It’s January, so it must be time to check who’s predicted the world is going to end this year. Let’s see… Ah yes, it’s Mr Harold Camping, who assures that the Rapture will take place on 11 May 2011.
He ought to know, as he’s an old hand at this game, having previously predicted it would happen on 6 September 1994. Admittedly, his book was called 1994?, so it was really more of a tentative prediction. But still, points for experience.
Despite the fact that their main source material explicitly states “No one knows about that day or hour, not even the angels in heaven, nor the Son, but only the Father” (see The Bible), nothing stops these would-be KenKen enthusiasts from crunching any numbers they can find to get the result they want. Yes, I’m looking at you, Sir Isaac Newton.
But, you know, maybe they’re onto something. Back in 1992, a Korean group called Mission for the Coming Days predicted the Rapture on 28 October of that year. One of the students in my Honours class was working at a hotel at the time, and she reported that a bunch of these devotees had booked a room and then proceeded to trash it, assuming they wouldn’t need to pick up the bill in the morning. That’s kind of cool.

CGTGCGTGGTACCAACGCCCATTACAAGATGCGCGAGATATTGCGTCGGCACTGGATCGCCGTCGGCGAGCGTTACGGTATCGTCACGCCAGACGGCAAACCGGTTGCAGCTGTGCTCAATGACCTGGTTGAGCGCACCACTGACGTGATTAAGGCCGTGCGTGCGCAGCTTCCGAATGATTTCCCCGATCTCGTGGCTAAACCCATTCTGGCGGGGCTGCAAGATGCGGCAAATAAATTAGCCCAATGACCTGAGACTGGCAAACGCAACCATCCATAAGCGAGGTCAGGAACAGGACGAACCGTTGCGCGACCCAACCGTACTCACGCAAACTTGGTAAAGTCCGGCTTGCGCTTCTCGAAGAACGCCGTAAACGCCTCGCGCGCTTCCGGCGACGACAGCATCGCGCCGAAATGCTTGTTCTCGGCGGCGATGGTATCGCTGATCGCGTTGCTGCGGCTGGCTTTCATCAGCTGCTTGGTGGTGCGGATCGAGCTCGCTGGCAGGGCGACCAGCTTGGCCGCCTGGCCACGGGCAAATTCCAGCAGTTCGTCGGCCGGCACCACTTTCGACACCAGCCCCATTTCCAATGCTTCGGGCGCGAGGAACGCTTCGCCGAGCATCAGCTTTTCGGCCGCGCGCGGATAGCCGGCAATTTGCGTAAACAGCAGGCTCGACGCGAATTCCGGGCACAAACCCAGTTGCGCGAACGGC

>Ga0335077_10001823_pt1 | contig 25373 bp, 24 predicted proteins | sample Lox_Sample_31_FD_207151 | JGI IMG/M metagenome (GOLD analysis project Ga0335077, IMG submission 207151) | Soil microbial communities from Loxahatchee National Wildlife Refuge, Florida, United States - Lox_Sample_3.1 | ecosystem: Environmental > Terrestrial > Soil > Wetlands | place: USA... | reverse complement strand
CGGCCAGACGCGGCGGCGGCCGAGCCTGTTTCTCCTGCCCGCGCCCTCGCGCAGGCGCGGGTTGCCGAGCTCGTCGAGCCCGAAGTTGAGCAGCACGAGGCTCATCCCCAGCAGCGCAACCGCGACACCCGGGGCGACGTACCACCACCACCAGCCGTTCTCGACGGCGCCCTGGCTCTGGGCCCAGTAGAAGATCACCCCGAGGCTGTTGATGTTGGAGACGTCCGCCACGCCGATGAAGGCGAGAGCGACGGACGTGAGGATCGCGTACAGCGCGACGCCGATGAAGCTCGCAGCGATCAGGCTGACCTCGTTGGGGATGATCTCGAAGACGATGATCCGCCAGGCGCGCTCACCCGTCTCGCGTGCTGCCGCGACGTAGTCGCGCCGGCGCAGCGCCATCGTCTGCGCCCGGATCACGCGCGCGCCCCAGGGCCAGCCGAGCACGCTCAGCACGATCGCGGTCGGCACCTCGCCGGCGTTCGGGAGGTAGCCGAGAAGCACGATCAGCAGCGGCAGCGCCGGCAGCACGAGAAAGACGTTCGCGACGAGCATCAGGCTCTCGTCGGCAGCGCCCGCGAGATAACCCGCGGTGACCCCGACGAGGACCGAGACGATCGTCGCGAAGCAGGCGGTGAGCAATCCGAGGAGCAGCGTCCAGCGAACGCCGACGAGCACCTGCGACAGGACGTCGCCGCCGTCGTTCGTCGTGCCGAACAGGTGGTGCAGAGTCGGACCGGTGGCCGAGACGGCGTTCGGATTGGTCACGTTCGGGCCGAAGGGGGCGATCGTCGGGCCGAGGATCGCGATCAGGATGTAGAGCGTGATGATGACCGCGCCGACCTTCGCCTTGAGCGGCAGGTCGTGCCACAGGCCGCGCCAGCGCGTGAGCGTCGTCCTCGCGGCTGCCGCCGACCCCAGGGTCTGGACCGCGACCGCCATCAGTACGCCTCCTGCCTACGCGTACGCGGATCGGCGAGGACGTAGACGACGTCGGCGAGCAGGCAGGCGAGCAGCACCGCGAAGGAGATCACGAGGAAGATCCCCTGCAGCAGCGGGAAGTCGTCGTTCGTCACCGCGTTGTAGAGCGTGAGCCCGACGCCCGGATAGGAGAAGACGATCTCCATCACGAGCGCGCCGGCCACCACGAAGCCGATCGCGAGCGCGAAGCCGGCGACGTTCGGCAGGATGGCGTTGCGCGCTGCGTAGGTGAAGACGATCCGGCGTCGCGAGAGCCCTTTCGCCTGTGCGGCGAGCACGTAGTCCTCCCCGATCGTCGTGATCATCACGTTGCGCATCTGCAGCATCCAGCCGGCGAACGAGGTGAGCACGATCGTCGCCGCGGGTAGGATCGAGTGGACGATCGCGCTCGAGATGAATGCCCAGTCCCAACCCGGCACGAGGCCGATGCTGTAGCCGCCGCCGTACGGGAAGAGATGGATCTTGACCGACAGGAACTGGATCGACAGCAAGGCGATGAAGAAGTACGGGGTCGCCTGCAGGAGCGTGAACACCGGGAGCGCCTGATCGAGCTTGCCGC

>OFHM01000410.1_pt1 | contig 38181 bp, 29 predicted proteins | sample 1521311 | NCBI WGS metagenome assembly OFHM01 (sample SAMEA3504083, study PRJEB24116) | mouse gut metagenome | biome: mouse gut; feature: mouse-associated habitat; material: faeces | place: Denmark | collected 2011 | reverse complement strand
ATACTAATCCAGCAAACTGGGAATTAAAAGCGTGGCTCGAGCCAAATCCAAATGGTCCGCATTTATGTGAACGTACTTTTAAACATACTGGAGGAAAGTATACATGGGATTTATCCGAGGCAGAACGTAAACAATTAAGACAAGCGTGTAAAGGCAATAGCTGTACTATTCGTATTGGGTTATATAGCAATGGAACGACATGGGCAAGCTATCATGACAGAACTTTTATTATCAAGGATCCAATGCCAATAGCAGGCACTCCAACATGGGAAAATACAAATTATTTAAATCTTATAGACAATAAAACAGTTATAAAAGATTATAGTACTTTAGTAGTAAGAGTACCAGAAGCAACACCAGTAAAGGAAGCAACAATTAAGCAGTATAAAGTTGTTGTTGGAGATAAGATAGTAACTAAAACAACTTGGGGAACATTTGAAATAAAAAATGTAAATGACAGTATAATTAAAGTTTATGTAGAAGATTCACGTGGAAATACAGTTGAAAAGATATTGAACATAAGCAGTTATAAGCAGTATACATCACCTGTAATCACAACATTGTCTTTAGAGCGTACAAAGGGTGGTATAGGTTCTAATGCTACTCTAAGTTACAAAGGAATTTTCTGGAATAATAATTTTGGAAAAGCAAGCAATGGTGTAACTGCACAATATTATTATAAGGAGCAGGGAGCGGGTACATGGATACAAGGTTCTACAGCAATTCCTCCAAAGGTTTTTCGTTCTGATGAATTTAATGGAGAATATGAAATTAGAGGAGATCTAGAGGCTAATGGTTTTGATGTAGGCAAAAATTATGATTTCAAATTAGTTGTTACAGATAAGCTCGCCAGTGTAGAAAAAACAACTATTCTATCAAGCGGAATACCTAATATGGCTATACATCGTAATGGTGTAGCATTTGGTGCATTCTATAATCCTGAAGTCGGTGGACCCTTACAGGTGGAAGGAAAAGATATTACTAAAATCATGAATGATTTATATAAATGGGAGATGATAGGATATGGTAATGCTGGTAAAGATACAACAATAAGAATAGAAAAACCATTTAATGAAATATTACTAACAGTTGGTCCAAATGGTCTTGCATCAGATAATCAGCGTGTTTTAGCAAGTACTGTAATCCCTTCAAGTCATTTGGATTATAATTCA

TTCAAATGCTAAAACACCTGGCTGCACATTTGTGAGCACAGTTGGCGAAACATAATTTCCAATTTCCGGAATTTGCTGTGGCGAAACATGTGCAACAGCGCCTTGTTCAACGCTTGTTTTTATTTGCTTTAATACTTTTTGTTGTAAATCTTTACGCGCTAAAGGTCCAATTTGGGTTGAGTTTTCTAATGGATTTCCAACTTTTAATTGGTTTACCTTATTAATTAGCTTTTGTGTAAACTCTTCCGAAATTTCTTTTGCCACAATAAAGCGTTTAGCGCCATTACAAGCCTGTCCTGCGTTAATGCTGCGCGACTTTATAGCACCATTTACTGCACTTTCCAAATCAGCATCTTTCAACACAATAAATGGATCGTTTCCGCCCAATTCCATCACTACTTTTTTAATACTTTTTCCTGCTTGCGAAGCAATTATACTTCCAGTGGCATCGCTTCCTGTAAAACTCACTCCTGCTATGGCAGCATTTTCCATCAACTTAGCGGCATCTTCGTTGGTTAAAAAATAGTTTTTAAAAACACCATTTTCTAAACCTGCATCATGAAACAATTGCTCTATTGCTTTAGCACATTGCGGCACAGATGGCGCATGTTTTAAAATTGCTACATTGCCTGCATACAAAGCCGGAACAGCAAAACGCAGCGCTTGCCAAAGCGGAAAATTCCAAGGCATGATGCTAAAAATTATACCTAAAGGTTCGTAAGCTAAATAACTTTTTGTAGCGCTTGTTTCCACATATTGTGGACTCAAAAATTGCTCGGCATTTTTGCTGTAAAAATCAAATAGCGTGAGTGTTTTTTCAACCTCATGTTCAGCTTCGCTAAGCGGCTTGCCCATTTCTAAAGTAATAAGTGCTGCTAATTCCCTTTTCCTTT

Sure, the next day’s going to suck, but imagine the sort of party you’d have if you truly believed the world was going to end tomorrow. Even if you wanted to avoid burning all your heavenly bridges, you could still have a pretty good time. And these guys who predict apocalypse after apocalypse must be constantly planning the next shindig. I can see the appeal, and I also wonder if there are people who are hooked on the whole doomsday thing for the social life alone.
Just don’t pick the castration cult, that’s all I have to add.